Sara Heitlinger in Purg Franc: Privileged Tactics 1
Translators and readers: Arbel Stern, Cecilia Järdemar, Yuki Higashino , Madalen Vicassiau, Iris Garrelfs, Mario Radinović, Yulia , Nagisa Moritoki Grazia Dentoni, Cristian Perisi, Tanja Schlander, Maja Gorjup, Inmaculada Saranova de Martin, Ida Hiršenfelder.
In a white room ten speakers line the walls, from which ten women talk at once. They describe tactics for stealing, each in a different language (all from the developed world). In the centre of the room, hanging from the ceiling is a bag. Beneath the bag a statement reads:
This bag blocks signals from Electromagnetic (EM), Radiofrequency (RF), Radio Frequency Identification (RFID), and Acoustomagnetic (AM) security systems.
These are the most common security systems used as theft-prevention in retail environments.
Stealing has always existed and always will as long as money is around.
The neoliberal capitalist system facilitates the process of ‘legal’ theft from the poor by the powerful. Unregulated commerce driven by profit alone, without regard to human values or environmental concerns, has increased the gap between developing and developed nations. In wealthy countries we see nothing wrong with exploiting the developing world for its natural resources and cheap labour. We do our best to protect our privileges through immigration controls such as the Schengen border. But it is an illusion to believe that our prosperity is secure and capitalism will never end. Every day the pressure on the majority of the world’s population grows.
Stealing from multinational corporations is a form of resistance. We can use the same tactics as the global capitalist system in order to survive, as well as to undermine that system.
When is stealing criminal, and when is it a privileged tactic?
This project takes something that is hidden and puts it in the collective arena. Like a homeopathic remedy, a small amount of criminal activity within the safety of our society may help cure delusion and indifference to greater crimes. (statement, 2006)
Franc Purg lives in Celje, Slovenia and London, UK.
Through video, performance, sculpture, site-specific work and interactive installation my art aims to ask: How do we live in society? How do we inhabit the earth? For me, the vital experiences of life are on the margins as sites of creativity, resistance and transformation.
I have participated in numerous research-based residencies around the world, including at the Santa Fe Art Institute (USA); Cité Internationale Universitaire de Paris (France); Artist Research Residencies in Berlin (Germany) and New York c, FlaxArt Studios Belfast; travel research residencies in Ukraine and Cairo (Egypt), Midbar residency in the Negev (Israel),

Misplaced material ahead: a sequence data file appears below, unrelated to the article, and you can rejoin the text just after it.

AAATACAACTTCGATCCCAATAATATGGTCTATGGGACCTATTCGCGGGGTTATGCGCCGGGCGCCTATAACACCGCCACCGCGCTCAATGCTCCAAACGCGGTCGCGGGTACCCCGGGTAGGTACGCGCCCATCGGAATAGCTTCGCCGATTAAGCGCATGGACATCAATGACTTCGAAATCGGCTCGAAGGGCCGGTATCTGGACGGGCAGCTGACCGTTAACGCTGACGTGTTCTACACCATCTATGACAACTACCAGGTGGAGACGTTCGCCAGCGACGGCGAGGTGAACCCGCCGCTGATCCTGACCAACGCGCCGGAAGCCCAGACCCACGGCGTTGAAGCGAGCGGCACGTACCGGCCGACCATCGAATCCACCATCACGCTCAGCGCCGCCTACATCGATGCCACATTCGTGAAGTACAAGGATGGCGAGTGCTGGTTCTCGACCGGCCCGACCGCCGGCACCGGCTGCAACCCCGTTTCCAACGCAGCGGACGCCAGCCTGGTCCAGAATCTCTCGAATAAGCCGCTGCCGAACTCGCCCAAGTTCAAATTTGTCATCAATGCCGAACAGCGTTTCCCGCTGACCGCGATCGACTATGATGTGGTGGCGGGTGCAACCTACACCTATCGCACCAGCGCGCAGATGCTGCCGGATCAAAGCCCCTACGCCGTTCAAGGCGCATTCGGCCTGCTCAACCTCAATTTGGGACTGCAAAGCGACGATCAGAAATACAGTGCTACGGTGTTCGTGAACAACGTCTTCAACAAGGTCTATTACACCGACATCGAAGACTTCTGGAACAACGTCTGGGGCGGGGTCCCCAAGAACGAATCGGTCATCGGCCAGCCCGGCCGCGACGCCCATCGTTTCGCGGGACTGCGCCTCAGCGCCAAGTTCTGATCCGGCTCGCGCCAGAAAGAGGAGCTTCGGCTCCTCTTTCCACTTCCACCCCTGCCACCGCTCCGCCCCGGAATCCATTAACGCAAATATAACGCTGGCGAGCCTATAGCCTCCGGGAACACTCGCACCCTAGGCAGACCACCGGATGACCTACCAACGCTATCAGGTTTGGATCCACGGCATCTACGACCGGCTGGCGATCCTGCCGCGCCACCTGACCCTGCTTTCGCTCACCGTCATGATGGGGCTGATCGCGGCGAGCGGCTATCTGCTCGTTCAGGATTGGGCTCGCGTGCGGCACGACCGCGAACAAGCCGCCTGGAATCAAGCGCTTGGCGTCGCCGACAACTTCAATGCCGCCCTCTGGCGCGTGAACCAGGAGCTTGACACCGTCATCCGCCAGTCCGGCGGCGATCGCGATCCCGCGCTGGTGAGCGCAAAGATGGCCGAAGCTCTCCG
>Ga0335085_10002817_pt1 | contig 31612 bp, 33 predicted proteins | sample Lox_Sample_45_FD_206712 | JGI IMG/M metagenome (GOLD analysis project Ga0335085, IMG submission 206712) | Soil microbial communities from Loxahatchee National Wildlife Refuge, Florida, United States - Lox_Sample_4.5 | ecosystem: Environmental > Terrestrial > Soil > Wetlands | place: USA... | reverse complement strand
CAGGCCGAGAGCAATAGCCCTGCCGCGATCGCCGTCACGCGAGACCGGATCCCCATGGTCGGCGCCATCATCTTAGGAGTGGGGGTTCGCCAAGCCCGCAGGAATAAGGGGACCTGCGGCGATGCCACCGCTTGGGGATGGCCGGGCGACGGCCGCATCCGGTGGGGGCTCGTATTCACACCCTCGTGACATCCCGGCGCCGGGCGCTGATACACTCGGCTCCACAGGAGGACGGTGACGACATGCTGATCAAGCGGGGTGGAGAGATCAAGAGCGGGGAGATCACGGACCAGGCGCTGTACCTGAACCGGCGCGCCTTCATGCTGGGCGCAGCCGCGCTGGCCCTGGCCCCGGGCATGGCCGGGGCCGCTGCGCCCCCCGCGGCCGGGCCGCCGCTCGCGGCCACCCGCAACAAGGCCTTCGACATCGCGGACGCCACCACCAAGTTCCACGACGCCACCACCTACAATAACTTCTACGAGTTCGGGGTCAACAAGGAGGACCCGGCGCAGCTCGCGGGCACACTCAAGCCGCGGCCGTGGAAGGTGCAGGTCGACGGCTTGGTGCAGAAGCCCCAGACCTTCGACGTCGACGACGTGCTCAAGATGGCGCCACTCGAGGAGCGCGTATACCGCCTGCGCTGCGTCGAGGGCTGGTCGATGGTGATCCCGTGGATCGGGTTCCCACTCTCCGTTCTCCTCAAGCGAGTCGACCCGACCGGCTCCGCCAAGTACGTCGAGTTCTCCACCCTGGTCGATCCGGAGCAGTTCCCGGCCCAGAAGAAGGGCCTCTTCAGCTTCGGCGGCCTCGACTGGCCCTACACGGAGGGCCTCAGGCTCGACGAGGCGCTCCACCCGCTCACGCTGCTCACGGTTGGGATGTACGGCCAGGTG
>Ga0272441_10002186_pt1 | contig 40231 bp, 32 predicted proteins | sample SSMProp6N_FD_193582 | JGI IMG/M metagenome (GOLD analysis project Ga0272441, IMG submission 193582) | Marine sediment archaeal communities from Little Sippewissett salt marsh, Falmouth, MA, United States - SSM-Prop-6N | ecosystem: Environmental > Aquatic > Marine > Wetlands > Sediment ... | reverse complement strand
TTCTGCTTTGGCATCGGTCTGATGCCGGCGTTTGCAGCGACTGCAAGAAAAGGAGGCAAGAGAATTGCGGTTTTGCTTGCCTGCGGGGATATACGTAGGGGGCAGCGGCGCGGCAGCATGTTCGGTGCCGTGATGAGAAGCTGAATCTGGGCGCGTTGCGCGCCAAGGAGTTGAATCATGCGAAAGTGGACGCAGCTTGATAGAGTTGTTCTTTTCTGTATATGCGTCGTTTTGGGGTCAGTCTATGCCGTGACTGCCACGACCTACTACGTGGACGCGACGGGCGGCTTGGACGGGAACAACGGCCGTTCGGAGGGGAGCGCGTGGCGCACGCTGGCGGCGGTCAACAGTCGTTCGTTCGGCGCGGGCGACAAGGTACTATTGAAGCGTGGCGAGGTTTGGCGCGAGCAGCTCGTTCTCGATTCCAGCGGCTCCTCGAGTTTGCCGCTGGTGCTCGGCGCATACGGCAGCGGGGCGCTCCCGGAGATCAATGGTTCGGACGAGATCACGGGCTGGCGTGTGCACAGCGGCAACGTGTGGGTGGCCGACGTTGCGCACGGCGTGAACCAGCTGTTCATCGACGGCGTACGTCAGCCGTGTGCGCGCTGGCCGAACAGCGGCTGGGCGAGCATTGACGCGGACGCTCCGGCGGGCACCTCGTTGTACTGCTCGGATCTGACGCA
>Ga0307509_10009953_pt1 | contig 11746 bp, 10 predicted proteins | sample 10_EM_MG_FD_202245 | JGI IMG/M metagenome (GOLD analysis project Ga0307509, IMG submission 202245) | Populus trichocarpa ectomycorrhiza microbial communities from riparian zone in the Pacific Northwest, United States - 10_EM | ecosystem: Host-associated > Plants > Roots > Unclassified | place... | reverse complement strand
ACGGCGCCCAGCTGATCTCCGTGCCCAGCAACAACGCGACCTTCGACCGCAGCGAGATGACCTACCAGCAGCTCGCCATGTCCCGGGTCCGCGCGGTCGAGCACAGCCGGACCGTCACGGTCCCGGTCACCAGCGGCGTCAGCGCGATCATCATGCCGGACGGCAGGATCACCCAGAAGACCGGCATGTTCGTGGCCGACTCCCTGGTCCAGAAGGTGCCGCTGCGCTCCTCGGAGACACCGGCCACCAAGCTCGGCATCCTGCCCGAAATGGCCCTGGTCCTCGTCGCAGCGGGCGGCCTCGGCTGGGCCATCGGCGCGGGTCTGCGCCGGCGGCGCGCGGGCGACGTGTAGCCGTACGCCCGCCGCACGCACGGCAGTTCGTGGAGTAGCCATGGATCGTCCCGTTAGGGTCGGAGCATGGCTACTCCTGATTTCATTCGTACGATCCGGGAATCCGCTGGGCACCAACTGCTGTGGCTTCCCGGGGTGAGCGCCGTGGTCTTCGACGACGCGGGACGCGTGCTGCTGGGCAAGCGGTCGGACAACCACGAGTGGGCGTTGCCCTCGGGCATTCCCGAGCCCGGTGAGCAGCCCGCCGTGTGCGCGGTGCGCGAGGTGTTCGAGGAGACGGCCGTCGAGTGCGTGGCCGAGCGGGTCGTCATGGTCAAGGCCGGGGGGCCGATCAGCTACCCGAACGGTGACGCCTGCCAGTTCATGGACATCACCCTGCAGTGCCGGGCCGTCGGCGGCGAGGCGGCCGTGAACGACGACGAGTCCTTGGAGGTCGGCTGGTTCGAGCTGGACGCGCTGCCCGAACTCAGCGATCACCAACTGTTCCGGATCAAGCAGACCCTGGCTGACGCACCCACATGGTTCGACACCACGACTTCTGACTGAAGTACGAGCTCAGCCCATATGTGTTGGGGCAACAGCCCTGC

I won a UNESCO Digital Arts Award for the project Privileged Tactics II about environmental sustainability (together with Sara Heitlinger), Rihard Jakopic National Slovenian award, International media art award. The 50 best. Zentrum fur Kunst und Medientechnologie, Karlsruhe.
I have shown work at Zentrum fur Kunst und Medientechnologie (ZKM); The Golden Thread Gallery, Belfast; The Centre for Contemporary Art, Ujazdowski Castle, Warsaw; Moderna Museet Stockholm; National Centre for Contemporary Arts, Kaliningrad; Exit Art, New York; European Capital of Culture, Sibiu, Hamburger Banhof –Museum fur Gegenwart Berlin, E:vent Gallery, London, Museum of Modern Art, Ljubljana., The European Festival of Media Art in Osnabruck, Germany, the Biennale for Graphic Arts in Ljubljana and the latest in Garage Museum of Contemporary Art-Moscow
Artist's web page: http://saraheitlinger.net/
I am an artist, writer and researcher whose practice involves sonic art, performance, creative writing and participatory design. I use practice-based research as an ongoing inquiry into the relationship people have with their environment, and the ways they use creativity to survive in crisis situations. Collaboration is essential to my practice, and I have worked with people from different backgrounds, communities and life-situations including the visually impaired, rubbish recyclers in Cairo, street children in the Ukraine and members of the Romany Gypsy community in rural England.
I am currently researching the ways that digital technology can support more sustainable food practices in the city. As part of this research I am designing a “smart” seed library that connects the stories of seeds to the stories of the people who grew them and environmental data. I won a UNESCO Digital Arts Award for the project Privileged Tactics II about environmental sustainability (together with Franc Purg), and won a Time Out Short Story Award. My work has been shown in exhibitions and festivals around the world, most recently at Exit Art in New York, the European Media Arts Festival in Osnabruck, and the Triennial for Contemporary Slovene Art at the Museum of Modern Art in Ljubljana.